The intent of this anthology is to document a subculture that has never been examined historically before. As the M/s subculture moves along a trajectory similar to that of LGBT people, it is vitally important to develop a collective cultural narrative to help those involved know where they have come from. Hopefully, Our Lives, Our History will accomplish some of what the Leatherfolk anthology (Boston: Alyson Publications, 1991) did for the gay leather subculture and the earlier Coming to Power anthology (Palo Alto: Up Press, 1981) did for that of leather women.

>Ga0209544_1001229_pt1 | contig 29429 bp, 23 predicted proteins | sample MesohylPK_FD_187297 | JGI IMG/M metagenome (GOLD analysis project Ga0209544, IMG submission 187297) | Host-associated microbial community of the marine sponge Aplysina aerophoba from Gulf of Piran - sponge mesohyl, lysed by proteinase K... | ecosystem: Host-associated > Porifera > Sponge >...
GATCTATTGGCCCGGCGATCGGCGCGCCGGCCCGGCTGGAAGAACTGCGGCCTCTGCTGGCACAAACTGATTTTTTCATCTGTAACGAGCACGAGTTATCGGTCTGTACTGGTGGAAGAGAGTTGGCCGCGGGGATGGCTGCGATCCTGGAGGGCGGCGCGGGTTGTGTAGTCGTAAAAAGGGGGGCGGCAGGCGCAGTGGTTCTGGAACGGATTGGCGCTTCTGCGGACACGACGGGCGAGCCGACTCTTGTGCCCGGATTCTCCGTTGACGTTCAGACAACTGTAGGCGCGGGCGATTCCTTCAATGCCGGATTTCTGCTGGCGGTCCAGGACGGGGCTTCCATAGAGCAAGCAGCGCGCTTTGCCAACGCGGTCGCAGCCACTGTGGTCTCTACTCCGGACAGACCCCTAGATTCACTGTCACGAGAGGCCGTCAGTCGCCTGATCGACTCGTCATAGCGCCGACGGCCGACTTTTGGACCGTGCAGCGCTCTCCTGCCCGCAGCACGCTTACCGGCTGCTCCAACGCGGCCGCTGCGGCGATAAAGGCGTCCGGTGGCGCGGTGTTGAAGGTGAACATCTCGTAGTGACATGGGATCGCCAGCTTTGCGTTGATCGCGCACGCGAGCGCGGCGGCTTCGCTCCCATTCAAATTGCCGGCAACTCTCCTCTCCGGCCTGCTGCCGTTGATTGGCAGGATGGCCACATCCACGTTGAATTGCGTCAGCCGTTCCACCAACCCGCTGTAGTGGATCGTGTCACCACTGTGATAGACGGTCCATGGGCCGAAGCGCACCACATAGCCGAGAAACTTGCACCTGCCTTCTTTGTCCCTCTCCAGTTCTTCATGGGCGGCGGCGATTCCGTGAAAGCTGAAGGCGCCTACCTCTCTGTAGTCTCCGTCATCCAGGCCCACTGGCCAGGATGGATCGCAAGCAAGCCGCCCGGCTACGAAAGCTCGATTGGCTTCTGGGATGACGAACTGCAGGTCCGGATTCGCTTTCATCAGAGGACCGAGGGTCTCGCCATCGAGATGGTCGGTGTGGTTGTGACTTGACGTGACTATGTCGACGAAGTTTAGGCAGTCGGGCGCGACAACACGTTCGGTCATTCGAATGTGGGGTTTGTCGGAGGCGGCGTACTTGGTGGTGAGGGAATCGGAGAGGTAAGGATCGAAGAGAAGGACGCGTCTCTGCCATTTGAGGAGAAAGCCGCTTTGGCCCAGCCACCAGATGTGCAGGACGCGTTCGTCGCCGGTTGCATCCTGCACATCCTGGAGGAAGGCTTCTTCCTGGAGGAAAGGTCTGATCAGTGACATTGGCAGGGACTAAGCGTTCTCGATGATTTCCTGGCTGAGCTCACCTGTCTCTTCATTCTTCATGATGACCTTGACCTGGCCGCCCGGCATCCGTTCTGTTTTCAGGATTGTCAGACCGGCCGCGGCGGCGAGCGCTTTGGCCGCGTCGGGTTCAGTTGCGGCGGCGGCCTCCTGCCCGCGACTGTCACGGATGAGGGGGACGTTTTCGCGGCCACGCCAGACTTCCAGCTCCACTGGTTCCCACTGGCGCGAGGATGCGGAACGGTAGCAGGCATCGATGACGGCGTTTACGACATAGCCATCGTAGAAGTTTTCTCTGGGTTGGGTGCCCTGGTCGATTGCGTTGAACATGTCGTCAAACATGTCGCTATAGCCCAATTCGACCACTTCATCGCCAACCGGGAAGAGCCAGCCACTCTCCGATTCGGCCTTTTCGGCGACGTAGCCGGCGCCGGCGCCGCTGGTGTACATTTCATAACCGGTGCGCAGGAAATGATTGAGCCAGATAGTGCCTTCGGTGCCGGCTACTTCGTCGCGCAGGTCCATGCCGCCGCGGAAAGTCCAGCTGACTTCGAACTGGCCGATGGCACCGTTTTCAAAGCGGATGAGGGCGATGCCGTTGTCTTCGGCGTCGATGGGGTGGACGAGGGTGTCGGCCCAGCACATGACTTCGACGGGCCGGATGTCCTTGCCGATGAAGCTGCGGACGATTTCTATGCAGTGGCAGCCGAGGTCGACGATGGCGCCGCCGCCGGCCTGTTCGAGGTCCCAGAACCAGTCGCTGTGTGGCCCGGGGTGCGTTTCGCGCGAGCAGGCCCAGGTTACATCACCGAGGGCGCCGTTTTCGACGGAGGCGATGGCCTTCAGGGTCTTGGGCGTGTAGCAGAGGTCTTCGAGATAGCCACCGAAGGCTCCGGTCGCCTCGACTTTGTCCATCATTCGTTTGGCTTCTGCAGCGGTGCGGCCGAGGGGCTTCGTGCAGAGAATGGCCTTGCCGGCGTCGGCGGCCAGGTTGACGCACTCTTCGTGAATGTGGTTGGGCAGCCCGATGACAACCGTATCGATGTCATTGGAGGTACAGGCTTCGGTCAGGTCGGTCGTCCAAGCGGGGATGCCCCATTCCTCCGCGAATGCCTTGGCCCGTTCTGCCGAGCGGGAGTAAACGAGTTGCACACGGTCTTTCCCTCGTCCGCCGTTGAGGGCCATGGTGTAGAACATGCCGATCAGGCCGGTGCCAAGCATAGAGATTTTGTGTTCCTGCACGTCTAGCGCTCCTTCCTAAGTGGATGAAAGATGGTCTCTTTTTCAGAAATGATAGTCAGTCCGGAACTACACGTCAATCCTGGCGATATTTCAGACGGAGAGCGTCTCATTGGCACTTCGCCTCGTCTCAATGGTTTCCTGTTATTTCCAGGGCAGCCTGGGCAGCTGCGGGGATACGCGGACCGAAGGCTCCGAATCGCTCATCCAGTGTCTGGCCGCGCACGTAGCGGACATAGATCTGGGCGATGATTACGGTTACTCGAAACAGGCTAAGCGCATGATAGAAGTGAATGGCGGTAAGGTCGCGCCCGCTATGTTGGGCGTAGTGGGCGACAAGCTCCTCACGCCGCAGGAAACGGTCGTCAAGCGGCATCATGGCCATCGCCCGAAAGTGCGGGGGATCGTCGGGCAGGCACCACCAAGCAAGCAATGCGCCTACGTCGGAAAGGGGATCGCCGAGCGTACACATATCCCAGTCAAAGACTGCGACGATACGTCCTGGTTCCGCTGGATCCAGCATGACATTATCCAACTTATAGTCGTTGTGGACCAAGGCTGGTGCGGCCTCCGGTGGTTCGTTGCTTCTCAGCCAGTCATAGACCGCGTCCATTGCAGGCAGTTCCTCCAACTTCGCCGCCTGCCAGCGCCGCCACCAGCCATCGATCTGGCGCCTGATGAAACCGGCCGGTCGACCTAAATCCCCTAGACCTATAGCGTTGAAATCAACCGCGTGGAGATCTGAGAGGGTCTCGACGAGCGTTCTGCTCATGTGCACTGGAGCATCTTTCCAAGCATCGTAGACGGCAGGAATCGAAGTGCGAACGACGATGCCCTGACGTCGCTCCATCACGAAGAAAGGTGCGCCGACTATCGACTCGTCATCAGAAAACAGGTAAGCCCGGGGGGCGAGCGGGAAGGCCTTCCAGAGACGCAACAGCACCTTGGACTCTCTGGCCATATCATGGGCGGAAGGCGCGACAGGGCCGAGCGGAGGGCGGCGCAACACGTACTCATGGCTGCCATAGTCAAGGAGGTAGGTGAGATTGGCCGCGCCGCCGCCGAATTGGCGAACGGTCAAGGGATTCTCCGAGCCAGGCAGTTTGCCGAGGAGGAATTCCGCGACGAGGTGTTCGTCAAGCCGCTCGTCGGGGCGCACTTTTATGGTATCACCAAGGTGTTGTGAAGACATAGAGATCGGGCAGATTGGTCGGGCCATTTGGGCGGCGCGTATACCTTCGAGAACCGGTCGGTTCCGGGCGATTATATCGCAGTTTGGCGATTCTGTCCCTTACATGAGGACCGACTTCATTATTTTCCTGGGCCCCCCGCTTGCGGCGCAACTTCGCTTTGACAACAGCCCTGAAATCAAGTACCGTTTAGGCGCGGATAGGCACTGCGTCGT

Those who examine the Contents pages may notice the lack of a essay specifically covering Master/slave relationships between women. Going into this project, lesbian M/s was one of the many topics we intended to cover. However, as the work progressed, we could not find a qualified person who was willing and able to write on the subject, nor could we find anything published in the academic literature or elsewhere that we could reprint. When the project had already taken much longer than expected, the sponsor, publisher, and myself as editor all agreed to go ahead with publication despite that notable absence. We acknowledge that this is a flaw, and we hope that in the future someone will step forward and document this particular segment of the M/s subculture.